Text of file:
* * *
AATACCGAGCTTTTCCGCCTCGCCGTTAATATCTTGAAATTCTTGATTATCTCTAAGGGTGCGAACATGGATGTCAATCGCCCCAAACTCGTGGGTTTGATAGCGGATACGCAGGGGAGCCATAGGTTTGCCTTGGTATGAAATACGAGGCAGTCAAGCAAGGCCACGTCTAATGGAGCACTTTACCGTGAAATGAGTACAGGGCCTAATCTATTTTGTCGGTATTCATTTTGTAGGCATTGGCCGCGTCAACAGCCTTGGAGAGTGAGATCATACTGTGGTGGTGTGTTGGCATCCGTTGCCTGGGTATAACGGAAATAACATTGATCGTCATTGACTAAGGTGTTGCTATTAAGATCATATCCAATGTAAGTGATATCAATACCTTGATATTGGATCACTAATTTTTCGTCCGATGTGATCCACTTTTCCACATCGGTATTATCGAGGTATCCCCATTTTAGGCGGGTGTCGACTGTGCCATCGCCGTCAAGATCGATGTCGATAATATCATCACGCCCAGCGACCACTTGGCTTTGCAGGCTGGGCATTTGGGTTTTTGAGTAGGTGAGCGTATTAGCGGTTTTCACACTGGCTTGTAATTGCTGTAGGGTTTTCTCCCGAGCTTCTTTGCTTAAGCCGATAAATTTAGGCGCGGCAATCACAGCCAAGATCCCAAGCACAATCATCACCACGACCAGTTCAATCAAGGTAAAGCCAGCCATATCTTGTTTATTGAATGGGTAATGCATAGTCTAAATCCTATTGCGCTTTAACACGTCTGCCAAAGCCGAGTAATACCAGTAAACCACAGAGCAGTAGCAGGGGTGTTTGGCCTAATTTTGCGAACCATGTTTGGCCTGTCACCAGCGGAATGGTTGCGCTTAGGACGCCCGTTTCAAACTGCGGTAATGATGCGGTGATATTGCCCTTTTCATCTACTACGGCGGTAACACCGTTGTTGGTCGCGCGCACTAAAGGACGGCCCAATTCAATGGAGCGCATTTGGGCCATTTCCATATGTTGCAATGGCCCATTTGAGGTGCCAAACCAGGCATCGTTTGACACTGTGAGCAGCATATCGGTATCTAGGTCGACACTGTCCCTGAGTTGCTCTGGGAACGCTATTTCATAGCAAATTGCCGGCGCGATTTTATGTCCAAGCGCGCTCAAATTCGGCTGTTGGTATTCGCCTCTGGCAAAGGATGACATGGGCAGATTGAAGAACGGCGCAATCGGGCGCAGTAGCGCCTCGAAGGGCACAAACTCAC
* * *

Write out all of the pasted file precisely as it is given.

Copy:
AATACCGAGCTTTTCCGCCTCGCCGTTAATATCTTGAAATTCTTGATTATCTCTAAGGGTGCGAACATGGATGTCAATCGCCCCAAACTCGTGGGTTTGATAGCGGATACGCAGGGGAGCCATAGGTTTGCCTTGGTATGAAATACGAGGCAGTCAAGCAAGGCCACGTCTAATGGAGCACTTTACCGTGAAATGAGTACAGGGCCTAATCTATTTTGTCGGTATTCATTTTGTAGGCATTGGCCGCGTCAACAGCCTTGGAGAGTGAGATCATACTGTGGTGGTGTGTTGGCATCCGTTGCCTGGGTATAACGGAAATAACATTGATCGTCATTGACTAAGGTGTTGCTATTAAGATCATATCCAATGTAAGTGATATCAATACCTTGATATTGGATCACTAATTTTTCGTCCGATGTGATCCACTTTTCCACATCGGTATTATCGAGGTATCCCCATTTTAGGCGGGTGTCGACTGTGCCATCGCCGTCAAGATCGATGTCGATAATATCATCACGCCCAGCGACCACTTGGCTTTGCAGGCTGGGCATTTGGGTTTTTGAGTAGGTGAGCGTATTAGCGGTTTTCACACTGGCTTGTAATTGCTGTAGGGTTTTCTCCCGAGCTTCTTTGCTTAAGCCGATAAATTTAGGCGCGGCAATCACAGCCAAGATCCCAAGCACAATCATCACCACGACCAGTTCAATCAAGGTAAAGCCAGCCATATCTTGTTTATTGAATGGGTAATGCATAGTCTAAATCCTATTGCGCTTTAACACGTCTGCCAAAGCCGAGTAATACCAGTAAACCACAGAGCAGTAGCAGGGGTGTTTGGCCTAATTTTGCGAACCATGTTTGGCCTGTCACCAGCGGAATGGTTGCGCTTAGGACGCCCGTTTCAAACTGCGGTAATGATGCGGTGATATTGCCCTTTTCATCTACTACGGCGGTAACACCGTTGTTGGTCGCGCGCACTAAAGGACGGCCCAATTCAATGGAGCGCATTTGGGCCATTTCCATATGTTGCAATGGCCCATTTGAGGTGCCAAACCAGGCATCGTTTGACACTGTGAGCAGCATATCGGTATCTAGGTCGACACTGTCCCTGAGTTGCTCTGGGAACGCTATTTCATAGCAAATTGCCGGCGCGATTTTATGTCCAAGCGCGCTCAAATTCGGCTGTTGGTATTCGCCTCTGGCAAAGGATGACATGGGCAGATTGAAGAACGGCGCAATCGGGCGCAGTAGCGCCTCGAAGGGCACAAACTCAC